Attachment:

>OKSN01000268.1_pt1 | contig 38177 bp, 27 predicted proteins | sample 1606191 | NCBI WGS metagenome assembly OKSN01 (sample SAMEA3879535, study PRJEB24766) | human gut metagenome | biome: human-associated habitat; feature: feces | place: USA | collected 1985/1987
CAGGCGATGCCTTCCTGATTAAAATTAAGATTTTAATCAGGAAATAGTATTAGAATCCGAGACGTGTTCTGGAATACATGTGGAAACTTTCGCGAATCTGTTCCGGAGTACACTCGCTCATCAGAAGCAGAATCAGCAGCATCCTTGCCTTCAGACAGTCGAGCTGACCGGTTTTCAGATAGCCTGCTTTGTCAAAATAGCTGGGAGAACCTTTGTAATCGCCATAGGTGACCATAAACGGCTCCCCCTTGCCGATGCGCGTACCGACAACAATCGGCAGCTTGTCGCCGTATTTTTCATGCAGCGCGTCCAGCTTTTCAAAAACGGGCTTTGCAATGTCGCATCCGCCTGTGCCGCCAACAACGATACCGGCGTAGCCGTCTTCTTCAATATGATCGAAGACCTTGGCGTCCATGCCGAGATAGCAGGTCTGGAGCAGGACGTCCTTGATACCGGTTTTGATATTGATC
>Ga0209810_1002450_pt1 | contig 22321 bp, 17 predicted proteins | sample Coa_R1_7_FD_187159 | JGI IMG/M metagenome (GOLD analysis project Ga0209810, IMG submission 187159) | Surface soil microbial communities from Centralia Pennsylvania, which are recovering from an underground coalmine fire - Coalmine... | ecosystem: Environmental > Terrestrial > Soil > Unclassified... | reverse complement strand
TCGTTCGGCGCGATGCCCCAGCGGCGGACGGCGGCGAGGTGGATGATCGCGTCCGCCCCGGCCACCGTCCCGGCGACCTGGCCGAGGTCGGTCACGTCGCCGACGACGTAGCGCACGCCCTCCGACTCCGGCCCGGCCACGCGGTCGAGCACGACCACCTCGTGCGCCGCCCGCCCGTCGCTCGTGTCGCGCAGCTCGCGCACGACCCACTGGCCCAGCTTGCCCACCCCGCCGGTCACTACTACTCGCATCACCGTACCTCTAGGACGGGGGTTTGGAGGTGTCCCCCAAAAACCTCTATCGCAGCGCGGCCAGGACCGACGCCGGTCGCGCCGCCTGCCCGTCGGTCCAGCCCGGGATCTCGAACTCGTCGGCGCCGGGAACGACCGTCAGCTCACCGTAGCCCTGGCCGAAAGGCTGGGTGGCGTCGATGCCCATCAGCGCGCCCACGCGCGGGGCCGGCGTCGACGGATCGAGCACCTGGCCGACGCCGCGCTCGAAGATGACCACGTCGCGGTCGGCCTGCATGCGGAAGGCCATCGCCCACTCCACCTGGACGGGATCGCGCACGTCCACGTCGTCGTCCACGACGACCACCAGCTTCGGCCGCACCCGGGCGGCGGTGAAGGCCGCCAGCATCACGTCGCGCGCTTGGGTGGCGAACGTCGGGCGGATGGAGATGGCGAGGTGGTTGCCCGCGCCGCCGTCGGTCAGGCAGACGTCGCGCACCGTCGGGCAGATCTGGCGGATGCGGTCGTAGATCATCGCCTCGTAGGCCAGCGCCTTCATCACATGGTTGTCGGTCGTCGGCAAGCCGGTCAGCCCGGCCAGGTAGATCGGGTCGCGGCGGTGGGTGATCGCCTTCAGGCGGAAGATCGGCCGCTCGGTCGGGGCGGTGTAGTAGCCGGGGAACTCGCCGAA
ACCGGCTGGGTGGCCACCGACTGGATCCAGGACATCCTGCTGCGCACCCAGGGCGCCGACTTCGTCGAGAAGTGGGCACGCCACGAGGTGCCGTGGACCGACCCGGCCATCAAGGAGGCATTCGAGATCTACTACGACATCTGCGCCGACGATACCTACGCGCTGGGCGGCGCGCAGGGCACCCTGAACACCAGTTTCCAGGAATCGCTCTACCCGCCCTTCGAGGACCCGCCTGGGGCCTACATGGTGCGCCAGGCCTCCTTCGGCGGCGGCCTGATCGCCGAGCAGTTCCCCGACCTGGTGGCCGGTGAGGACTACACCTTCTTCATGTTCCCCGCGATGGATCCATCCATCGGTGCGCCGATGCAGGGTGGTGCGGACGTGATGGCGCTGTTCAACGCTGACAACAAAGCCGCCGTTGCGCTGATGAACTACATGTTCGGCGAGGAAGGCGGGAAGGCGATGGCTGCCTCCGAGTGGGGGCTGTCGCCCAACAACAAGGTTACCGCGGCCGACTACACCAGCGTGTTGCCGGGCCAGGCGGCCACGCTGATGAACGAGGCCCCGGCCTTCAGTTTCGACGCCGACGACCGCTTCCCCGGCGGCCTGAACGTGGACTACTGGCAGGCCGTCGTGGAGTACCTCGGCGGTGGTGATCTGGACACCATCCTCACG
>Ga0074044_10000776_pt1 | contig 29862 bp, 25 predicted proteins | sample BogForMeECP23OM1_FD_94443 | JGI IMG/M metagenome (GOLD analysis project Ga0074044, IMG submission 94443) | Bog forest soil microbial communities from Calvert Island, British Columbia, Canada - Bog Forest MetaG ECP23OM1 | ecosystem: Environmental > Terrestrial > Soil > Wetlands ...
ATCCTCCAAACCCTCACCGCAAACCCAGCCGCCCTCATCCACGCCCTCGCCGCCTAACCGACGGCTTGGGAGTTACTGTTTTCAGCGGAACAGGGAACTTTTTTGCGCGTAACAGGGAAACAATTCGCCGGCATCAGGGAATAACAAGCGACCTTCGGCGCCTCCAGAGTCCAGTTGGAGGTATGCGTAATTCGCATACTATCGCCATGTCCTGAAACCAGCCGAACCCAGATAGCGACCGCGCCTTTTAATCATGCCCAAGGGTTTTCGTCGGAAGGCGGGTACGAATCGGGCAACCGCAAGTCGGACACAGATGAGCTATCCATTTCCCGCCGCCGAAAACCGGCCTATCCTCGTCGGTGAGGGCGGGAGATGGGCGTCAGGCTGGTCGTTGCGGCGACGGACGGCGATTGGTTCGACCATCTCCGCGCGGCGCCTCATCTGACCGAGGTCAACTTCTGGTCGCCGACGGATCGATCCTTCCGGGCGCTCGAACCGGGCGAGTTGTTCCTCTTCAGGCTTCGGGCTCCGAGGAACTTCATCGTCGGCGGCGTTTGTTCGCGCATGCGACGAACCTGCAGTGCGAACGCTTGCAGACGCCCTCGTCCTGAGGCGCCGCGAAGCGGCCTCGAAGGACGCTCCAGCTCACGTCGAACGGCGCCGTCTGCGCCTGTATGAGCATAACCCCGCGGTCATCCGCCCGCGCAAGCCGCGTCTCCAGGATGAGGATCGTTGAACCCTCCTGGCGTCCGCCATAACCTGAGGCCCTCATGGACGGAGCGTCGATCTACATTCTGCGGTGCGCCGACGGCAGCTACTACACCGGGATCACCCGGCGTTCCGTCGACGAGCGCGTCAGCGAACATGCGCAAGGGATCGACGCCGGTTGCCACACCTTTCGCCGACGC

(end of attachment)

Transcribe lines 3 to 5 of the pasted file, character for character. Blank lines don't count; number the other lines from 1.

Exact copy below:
>Ga0209810_1002450_pt1 | contig 22321 bp, 17 predicted proteins | sample Coa_R1_7_FD_187159 | JGI IMG/M metagenome (GOLD analysis project Ga0209810, IMG submission 187159) | Surface soil microbial communities from Centralia Pennsylvania, which are recovering from an underground coalmine fire - Coalmine... | ecosystem: Environmental > Terrestrial > Soil > Unclassified... | reverse complement strand
TCGTTCGGCGCGATGCCCCAGCGGCGGACGGCGGCGAGGTGGATGATCGCGTCCGCCCCGGCCACCGTCCCGGCGACCTGGCCGAGGTCGGTCACGTCGCCGACGACGTAGCGCACGCCCTCCGACTCCGGCCCGGCCACGCGGTCGAGCACGACCACCTCGTGCGCCGCCCGCCCGTCGCTCGTGTCGCGCAGCTCGCGCACGACCCACTGGCCCAGCTTGCCCACCCCGCCGGTCACTACTACTCGCATCACCGTACCTCTAGGACGGGGGTTTGGAGGTGTCCCCCAAAAACCTCTATCGCAGCGCGGCCAGGACCGACGCCGGTCGCGCCGCCTGCCCGTCGGTCCAGCCCGGGATCTCGAACTCGTCGGCGCCGGGAACGACCGTCAGCTCACCGTAGCCCTGGCCGAAAGGCTGGGTGGCGTCGATGCCCATCAGCGCGCCCACGCGCGGGGCCGGCGTCGACGGATCGAGCACCTGGCCGACGCCGCGCTCGAAGATGACCACGTCGCGGTCGGCCTGCATGCGGAAGGCCATCGCCCACTCCACCTGGACGGGATCGCGCACGTCCACGTCGTCGTCCACGACGACCACCAGCTTCGGCCGCACCCGGGCGGCGGTGAAGGCCGCCAGCATCACGTCGCGCGCTTGGGTGGCGAACGTCGGGCGGATGGAGATGGCGAGGTGGTTGCCCGCGCCGCCGTCGGTCAGGCAGACGTCGCGCACCGTCGGGCAGATCTGGCGGATGCGGTCGTAGATCATCGCCTCGTAGGCCAGCGCCTTCATCACATGGTTGTCGGTCGTCGGCAAGCCGGTCAGCCCGGCCAGGTAGATCGGGTCGCGGCGGTGGGTGATCGCCTTCAGGCGGAAGATCGGCCGCTCGGTCGGGGCGGTGTAGTAGCCGGGGAACTCGCCGAA
ACCGGCTGGGTGGCCACCGACTGGATCCAGGACATCCTGCTGCGCACCCAGGGCGCCGACTTCGTCGAGAAGTGGGCACGCCACGAGGTGCCGTGGACCGACCCGGCCATCAAGGAGGCATTCGAGATCTACTACGACATCTGCGCCGACGATACCTACGCGCTGGGCGGCGCGCAGGGCACCCTGAACACCAGTTTCCAGGAATCGCTCTACCCGCCCTTCGAGGACCCGCCTGGGGCCTACATGGTGCGCCAGGCCTCCTTCGGCGGCGGCCTGATCGCCGAGCAGTTCCCCGACCTGGTGGCCGGTGAGGACTACACCTTCTTCATGTTCCCCGCGATGGATCCATCCATCGGTGCGCCGATGCAGGGTGGTGCGGACGTGATGGCGCTGTTCAACGCTGACAACAAAGCCGCCGTTGCGCTGATGAACTACATGTTCGGCGAGGAAGGCGGGAAGGCGATGGCTGCCTCCGAGTGGGGGCTGTCGCCCAACAACAAGGTTACCGCGGCCGACTACACCAGCGTGTTGCCGGGCCAGGCGGCCACGCTGATGAACGAGGCCCCGGCCTTCAGTTTCGACGCCGACGACCGCTTCCCCGGCGGCCTGAACGTGGACTACTGGCAGGCCGTCGTGGAGTACCTCGGCGGTGGTGATCTGGACACCATCCTCACG